Day of the Dead, San Miguel

November 2nd, 2009

For most Americans, Day of the Dead is an unknown holiday; however, in Mexico it is celebrated with much festivity. This pre-Hispanic tradition, blended with Catholicism, takes place on November 2nd. Families join together to honor and remember the dead by building elaborate altars in their homes. Pictures, as well as the personal items and favorite foods of their dearly departed, are placed on the altars. This is done to entice them into returning for the day.

Day of the Dead Alter

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El Buen Café’s new home

July 2nd, 2009

Sunlight fills the patio; filtered through bougainvillea, palm trees, banana leaves and jasmine vines. Everywhere you look the light is different, softer near the muted, paint-peeled apricot walls, harsher on the ancient grey stones. A soft breeze dances around a guava tree, full of sweet yellow fruit, swaying its long, green limbs ever so gently from side to side. Key limes weigh down the branches of a short, stout tree at the entrance of the old, colonial house. A house, which dates back to 1600 and is the new residence of El Buen Café (Jesús 36), just down the street from its original location.

Entrance to El Buen Cafe

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Day of the Crazies, San Miguel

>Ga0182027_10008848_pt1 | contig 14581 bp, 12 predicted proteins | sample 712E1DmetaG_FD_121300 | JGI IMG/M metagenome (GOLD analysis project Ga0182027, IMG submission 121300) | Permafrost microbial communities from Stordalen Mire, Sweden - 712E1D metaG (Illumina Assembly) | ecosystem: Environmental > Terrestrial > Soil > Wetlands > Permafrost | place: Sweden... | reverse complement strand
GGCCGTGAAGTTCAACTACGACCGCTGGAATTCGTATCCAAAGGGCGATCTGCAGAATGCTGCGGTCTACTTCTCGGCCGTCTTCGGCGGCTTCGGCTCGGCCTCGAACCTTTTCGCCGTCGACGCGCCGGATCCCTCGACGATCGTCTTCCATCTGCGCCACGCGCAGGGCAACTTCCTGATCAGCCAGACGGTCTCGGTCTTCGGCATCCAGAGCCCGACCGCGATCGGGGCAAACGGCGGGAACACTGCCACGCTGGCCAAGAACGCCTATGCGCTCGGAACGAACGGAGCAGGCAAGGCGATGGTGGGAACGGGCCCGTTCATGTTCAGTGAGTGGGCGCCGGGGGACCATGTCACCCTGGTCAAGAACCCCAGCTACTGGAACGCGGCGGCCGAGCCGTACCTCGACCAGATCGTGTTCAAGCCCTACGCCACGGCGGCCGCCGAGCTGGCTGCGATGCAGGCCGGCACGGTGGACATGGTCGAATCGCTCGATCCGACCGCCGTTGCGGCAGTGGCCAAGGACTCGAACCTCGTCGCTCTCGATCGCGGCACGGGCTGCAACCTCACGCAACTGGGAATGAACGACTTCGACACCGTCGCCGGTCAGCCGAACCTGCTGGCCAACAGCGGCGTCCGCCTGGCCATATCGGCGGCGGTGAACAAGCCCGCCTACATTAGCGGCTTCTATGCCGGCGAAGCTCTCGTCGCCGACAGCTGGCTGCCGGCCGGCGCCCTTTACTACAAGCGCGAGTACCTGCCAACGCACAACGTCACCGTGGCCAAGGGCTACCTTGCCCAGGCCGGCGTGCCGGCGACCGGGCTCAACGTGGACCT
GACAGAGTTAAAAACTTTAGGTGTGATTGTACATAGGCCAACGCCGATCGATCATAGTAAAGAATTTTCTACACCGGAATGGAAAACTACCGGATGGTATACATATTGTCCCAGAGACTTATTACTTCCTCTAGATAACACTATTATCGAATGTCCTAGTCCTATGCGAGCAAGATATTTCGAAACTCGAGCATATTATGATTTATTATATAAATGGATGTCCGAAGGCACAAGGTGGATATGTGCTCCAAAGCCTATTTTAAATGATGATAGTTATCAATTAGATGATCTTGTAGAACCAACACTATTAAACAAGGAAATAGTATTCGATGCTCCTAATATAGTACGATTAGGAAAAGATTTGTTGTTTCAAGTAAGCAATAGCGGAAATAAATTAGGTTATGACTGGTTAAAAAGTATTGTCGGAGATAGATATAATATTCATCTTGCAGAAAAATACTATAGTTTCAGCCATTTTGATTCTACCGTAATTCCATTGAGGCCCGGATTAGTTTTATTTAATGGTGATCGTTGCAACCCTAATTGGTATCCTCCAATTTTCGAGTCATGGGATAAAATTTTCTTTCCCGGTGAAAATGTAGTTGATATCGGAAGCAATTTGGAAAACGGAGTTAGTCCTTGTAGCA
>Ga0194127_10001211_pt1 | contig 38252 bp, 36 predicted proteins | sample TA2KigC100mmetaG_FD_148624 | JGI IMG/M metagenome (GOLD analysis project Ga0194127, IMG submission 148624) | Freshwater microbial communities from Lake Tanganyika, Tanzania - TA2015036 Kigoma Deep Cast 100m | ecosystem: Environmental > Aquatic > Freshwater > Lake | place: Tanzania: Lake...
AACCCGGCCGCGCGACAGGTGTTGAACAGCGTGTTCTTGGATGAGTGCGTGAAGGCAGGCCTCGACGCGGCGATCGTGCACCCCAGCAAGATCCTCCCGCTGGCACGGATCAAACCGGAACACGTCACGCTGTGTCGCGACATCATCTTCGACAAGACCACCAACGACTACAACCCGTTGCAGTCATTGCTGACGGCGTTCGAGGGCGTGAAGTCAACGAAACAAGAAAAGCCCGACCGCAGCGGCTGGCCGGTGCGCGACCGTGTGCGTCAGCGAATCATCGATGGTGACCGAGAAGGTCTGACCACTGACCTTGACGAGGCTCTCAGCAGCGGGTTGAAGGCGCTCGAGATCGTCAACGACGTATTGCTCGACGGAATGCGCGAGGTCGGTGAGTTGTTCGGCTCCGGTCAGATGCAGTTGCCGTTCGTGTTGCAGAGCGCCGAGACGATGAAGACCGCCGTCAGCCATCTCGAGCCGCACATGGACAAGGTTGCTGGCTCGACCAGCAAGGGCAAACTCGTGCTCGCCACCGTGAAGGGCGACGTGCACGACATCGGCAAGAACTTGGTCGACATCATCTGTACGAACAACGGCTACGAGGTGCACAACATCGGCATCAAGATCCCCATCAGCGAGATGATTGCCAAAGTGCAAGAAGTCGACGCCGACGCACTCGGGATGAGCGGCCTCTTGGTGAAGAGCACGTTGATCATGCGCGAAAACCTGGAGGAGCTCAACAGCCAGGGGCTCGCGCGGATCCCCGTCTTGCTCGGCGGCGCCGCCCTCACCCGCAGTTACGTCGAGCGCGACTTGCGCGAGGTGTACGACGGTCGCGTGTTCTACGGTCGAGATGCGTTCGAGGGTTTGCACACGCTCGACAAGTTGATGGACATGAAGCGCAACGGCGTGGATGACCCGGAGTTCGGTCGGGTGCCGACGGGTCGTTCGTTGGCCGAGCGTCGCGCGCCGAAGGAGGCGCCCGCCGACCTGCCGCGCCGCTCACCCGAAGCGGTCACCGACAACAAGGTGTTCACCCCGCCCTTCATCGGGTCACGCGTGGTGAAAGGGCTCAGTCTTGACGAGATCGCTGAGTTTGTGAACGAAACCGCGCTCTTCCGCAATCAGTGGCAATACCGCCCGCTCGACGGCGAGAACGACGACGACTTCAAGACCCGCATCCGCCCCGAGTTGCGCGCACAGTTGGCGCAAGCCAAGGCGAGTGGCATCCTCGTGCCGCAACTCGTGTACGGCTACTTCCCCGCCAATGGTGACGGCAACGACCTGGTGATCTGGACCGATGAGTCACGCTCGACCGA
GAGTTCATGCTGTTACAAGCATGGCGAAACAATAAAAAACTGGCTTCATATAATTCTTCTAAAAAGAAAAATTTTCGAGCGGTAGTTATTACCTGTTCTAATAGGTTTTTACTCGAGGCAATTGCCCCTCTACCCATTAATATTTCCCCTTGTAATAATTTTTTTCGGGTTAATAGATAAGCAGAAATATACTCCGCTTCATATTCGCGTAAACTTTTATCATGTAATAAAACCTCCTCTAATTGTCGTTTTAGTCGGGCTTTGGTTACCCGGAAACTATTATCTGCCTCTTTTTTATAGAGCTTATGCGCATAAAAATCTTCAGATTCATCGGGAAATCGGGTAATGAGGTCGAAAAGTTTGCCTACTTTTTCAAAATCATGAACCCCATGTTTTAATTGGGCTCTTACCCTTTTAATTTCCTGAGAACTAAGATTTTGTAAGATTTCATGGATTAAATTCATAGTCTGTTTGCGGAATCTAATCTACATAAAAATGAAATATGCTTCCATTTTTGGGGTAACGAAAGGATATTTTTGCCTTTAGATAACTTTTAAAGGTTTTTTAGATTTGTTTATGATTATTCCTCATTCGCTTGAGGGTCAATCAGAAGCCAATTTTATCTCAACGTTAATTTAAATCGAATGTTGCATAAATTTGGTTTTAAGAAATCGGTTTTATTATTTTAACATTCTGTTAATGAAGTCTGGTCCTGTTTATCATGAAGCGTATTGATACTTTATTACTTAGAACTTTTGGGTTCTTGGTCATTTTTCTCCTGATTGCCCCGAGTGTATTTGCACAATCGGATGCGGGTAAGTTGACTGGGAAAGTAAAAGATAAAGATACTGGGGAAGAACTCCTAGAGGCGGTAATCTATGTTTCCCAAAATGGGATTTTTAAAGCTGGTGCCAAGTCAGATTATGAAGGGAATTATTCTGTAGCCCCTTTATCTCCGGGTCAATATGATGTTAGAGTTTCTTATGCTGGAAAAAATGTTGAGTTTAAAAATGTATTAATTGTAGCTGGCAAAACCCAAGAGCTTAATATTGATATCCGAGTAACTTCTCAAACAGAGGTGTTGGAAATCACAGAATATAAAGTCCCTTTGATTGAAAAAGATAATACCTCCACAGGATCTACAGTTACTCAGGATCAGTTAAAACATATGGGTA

June 7th, 2009

Dia de los Locos or Day of the Crazies celebrates the beginning of summer. It’s one of San Miguel’s most festive occasions, which takes place every year on the first Sunday of June after San Antonio de Padua. It’s basically a large costume party in which the entire town participates.
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The Perfect Meal

November 21st, 2008

A perfect meal has just as much to do with the company as it does with the food.

Recently I had guests from Slovenia, a quintet of classical musicians, to be exact. All well-traveled gourmands, this sophisticated group of charming men were well acquainted with fine food. They came to San Miguel with an open mind and empty stomachs (and also fear of Montezuma’s revenge…it seems it’s in all the guidebooks).

After playing a small, intimate concert at the Casa de Sierra Nevada, we—the five musicians, four girlfriends, and myself, sat down to an incredible gastronomic experience. On a cold fall night we were ushered into a cozy private terra-cotta hued dining room with a large, wooden round table in the center backed against a blazing fire. The group allowed me to order for them, so I did something I’ve always dreamt of—ordering one of everything on the menu. I surprised the waiter, and even myself, with my request. There was a new chef at the Sierra Nevada that evening, a young man by the name of Gonzolo Martinez, who had just come back to his native town by way of Dallas and New Orleans. I was anxious to see what he could do. We were not disappointed. The multi-course meal kept coming: Grilled Vegetable Terraine, Huitlacoche Risotto, Grilled Mezcal marinated Oaxacan Quail, Chicken with Shrimp Mousse and Caramelized Apple Pudding, all accompanied by endless bottles of wine.

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